The purpose of the study was to identify and describe the four Ws of athletes’ imagery use: where, when, why, and what. Due to the in-depth nature of the questions being asked, a qualitative approach was employed. The participants were 14 elite athletes (7 male and 7 female), representing 7 different sports. A constant comparative method of analysis was conducted by two investigators. A conceptual framework was developed to display the four Ws of imagery use during and outside practice, as well as for pre-competition, competition, and post competition. Results from the present study indicated where and when athletes use imagery, and extended previous findings on why and for what athletes use imagery. It was proposed that a better understanding of the athletes’ images can serve as a guide to future research and from a practical perspective, facilitate the development of more effective imagery interventions.
Peter R. Giacobbi Jr., Brent Hardin, Nancy Frye, Heather A. Hausenblas, Sam Sears, and Amber Stegelin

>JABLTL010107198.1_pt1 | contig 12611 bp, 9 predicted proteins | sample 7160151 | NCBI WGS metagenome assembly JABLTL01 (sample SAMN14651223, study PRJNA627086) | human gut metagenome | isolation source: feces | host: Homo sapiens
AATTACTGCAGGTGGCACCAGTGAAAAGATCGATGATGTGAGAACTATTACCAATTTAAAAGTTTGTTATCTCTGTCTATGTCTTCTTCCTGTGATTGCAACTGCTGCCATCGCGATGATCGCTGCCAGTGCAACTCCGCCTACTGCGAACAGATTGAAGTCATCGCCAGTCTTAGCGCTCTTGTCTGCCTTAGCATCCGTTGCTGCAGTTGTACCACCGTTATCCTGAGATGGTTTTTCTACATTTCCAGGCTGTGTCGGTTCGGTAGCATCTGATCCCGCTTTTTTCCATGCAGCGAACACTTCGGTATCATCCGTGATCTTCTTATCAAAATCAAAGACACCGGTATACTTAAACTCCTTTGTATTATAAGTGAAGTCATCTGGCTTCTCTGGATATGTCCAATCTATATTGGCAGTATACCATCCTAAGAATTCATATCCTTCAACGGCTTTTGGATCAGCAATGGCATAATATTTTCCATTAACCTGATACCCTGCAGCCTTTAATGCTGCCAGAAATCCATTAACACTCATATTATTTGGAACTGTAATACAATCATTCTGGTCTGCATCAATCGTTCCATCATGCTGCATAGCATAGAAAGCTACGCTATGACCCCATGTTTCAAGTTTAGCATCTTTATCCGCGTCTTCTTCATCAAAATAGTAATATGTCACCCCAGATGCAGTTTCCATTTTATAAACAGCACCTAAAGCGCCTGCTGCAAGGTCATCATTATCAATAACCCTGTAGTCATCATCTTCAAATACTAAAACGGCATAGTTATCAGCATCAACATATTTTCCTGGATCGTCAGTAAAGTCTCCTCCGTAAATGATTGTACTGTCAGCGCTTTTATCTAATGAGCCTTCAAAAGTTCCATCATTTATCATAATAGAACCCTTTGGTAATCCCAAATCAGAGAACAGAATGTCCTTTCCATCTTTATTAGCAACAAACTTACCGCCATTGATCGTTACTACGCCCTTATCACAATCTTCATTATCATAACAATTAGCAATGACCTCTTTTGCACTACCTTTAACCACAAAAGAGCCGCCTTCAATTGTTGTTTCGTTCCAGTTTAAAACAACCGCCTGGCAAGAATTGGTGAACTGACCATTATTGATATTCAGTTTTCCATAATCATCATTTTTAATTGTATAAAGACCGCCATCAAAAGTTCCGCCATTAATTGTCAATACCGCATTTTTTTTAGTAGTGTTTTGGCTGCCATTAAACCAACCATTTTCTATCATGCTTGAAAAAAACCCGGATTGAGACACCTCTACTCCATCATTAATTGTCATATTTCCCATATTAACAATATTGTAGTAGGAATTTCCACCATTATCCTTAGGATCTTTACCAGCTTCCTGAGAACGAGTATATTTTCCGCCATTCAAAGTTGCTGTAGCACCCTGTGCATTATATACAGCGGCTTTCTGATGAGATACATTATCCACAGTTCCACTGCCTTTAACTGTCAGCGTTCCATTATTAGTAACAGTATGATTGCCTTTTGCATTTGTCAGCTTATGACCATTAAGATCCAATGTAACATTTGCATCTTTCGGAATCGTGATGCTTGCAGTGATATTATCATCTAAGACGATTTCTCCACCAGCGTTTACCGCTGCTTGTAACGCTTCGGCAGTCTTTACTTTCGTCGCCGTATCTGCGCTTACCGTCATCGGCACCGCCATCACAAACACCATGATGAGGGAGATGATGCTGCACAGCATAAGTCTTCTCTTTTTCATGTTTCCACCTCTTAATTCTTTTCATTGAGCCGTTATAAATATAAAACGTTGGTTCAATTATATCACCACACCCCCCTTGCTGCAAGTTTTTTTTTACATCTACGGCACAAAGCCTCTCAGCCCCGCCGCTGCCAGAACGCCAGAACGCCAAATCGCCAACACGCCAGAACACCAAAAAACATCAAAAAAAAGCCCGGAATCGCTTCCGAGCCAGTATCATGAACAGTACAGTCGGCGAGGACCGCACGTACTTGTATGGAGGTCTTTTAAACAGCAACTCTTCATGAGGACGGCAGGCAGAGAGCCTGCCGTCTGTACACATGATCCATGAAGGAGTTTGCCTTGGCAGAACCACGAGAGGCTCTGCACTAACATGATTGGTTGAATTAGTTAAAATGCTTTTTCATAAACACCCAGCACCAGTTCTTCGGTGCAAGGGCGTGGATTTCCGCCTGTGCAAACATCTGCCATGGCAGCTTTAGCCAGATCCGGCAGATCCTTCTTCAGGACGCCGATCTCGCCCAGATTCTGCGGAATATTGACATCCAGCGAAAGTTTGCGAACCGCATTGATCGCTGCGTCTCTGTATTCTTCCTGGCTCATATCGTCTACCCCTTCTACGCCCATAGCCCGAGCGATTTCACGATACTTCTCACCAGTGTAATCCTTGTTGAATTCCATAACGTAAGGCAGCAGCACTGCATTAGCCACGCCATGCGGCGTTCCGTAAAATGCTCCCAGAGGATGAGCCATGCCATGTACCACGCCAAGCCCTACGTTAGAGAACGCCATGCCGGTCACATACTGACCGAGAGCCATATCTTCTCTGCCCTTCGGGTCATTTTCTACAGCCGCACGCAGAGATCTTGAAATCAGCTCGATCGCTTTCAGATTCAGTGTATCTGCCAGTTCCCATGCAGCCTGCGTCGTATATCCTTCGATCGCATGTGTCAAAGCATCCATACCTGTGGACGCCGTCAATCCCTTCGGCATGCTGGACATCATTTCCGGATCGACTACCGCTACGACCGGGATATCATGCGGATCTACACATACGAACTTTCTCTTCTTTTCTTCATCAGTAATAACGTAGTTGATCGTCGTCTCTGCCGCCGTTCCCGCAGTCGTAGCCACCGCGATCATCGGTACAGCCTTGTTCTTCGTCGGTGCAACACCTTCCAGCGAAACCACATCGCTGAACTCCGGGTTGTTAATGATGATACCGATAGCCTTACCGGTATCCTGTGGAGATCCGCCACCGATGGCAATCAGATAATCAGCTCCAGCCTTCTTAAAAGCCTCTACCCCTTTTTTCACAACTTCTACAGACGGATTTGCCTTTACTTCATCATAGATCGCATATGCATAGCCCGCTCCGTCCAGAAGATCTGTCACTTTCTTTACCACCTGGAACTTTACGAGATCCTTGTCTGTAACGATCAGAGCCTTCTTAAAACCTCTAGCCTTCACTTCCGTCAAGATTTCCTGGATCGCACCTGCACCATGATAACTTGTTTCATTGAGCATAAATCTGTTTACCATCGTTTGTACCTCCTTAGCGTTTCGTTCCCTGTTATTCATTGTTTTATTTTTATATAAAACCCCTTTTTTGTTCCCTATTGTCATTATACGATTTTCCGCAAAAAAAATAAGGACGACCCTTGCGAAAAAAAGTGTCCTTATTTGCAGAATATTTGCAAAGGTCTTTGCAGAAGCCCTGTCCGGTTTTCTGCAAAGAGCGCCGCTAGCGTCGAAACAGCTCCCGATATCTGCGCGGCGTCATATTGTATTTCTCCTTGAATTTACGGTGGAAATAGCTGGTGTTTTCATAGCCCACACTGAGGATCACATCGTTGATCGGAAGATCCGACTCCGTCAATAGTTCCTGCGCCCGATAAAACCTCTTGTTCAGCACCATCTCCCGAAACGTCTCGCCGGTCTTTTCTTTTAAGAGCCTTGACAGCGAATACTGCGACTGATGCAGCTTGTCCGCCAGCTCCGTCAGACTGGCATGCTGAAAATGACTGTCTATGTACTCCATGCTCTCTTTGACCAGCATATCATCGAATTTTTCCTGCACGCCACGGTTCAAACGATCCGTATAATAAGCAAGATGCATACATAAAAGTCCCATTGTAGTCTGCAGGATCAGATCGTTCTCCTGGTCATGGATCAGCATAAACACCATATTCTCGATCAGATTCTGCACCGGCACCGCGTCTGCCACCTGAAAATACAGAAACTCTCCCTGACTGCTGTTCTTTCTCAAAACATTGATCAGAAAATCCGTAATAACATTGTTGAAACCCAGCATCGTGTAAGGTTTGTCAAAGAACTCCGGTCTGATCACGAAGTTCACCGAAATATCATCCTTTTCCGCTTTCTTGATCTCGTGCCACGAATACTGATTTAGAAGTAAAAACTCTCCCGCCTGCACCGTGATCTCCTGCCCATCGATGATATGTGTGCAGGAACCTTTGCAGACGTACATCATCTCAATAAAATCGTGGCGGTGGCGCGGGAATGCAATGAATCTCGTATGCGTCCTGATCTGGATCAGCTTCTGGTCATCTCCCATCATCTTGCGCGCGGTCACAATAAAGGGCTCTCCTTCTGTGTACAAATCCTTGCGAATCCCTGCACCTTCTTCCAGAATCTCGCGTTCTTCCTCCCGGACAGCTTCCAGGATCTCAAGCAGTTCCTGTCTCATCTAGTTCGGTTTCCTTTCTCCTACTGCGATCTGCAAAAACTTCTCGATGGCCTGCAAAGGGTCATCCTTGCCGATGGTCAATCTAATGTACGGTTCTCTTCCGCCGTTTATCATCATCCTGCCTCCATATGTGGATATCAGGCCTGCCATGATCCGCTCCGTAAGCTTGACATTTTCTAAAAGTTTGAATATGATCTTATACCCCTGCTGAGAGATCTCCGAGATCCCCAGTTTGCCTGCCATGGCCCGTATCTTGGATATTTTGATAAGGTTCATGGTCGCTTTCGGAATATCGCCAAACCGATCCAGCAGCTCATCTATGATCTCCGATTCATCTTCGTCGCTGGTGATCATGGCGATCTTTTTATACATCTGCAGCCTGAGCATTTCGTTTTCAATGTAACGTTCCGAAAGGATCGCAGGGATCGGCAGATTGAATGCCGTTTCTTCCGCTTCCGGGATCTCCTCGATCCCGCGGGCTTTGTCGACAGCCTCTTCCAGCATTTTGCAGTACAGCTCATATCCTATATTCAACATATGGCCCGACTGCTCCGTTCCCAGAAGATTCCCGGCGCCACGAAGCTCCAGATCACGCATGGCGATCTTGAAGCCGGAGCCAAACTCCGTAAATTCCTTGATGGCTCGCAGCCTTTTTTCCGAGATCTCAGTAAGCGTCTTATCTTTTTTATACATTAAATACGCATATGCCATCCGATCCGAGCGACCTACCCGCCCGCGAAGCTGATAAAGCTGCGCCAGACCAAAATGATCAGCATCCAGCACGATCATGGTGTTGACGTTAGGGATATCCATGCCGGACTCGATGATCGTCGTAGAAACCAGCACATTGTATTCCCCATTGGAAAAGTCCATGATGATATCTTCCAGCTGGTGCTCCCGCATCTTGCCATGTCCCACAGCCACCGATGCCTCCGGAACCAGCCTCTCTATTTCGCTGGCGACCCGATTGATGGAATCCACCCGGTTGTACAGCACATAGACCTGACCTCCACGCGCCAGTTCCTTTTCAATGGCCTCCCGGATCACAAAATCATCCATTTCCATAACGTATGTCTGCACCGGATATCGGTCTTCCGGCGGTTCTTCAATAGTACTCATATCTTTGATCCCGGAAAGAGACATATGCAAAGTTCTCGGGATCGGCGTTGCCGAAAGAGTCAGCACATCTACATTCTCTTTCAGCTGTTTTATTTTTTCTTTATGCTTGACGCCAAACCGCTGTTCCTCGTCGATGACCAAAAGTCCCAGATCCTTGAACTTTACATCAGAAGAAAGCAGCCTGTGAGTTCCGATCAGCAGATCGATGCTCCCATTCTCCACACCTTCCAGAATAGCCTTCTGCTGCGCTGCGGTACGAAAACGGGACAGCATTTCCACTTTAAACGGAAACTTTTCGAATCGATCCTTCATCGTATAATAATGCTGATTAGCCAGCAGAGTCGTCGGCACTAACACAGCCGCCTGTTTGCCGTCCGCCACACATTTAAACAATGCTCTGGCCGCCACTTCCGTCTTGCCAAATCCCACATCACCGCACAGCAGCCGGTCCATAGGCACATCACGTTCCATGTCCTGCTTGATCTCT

We assessed within- and between-person associations among appraisals of daily life events, positive and negative affective states, and exercise behavior and the moderating role of personality for the exercise/affect relationship with individuals with physical disabilities. Forty-eight individuals with physical disabilities completed measures of personality and daily assessments of affect, exercise, and cognitive appraisals of life events for eight consecutive days. The results revealed that exercise behavior was associated with increased positive and decreased negative affect even when associations between daily events and affect were statistically controlled. Finally, aspects of personality, especially Neuroticism, significantly moderated the exercise/affect relationship for both positive and negative affect.